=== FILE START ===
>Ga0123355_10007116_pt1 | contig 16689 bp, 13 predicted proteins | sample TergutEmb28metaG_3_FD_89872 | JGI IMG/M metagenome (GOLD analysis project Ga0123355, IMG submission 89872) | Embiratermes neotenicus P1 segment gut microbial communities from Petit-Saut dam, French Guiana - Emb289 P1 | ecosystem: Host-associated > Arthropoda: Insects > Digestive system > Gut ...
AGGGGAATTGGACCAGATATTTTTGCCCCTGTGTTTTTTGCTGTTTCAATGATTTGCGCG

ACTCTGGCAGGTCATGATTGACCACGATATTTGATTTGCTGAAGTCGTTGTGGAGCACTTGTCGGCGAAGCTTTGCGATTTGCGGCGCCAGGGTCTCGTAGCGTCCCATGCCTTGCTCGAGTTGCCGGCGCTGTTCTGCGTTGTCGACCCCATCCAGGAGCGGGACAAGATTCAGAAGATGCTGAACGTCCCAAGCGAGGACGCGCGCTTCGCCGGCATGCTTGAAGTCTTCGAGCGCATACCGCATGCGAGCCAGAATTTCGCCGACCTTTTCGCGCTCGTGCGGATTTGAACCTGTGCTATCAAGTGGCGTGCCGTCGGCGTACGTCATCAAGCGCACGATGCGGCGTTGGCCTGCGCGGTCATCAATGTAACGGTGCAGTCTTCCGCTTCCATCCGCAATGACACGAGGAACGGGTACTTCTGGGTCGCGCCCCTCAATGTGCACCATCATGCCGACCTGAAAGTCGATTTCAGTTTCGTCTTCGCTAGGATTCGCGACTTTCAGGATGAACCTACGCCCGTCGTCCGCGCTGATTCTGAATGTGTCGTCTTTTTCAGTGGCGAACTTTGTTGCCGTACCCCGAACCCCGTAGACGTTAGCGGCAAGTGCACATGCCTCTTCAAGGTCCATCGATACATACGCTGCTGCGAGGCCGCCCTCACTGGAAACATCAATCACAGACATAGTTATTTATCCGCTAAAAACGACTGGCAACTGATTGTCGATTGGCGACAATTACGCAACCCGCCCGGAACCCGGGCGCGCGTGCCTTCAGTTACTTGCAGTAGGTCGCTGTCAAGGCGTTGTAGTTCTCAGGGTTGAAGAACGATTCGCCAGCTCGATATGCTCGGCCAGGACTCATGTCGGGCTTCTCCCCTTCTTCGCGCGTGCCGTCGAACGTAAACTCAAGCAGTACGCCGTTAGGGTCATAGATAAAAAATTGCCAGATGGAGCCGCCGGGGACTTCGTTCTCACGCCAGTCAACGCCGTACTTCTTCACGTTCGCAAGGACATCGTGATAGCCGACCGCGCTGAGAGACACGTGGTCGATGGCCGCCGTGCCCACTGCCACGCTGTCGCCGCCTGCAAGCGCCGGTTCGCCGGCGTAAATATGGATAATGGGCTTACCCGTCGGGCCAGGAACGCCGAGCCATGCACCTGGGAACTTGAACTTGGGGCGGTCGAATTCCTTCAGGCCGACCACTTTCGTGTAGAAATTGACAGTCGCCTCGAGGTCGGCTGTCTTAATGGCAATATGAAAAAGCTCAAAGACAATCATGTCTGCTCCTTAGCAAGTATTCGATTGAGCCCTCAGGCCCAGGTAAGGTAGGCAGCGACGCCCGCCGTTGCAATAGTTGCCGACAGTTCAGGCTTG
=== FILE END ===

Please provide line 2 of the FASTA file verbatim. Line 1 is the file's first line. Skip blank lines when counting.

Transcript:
AGGGGAATTGGACCAGATATTTTTGCCCCTGTGTTTTTTGCTGTTTCAATGATTTGCGCG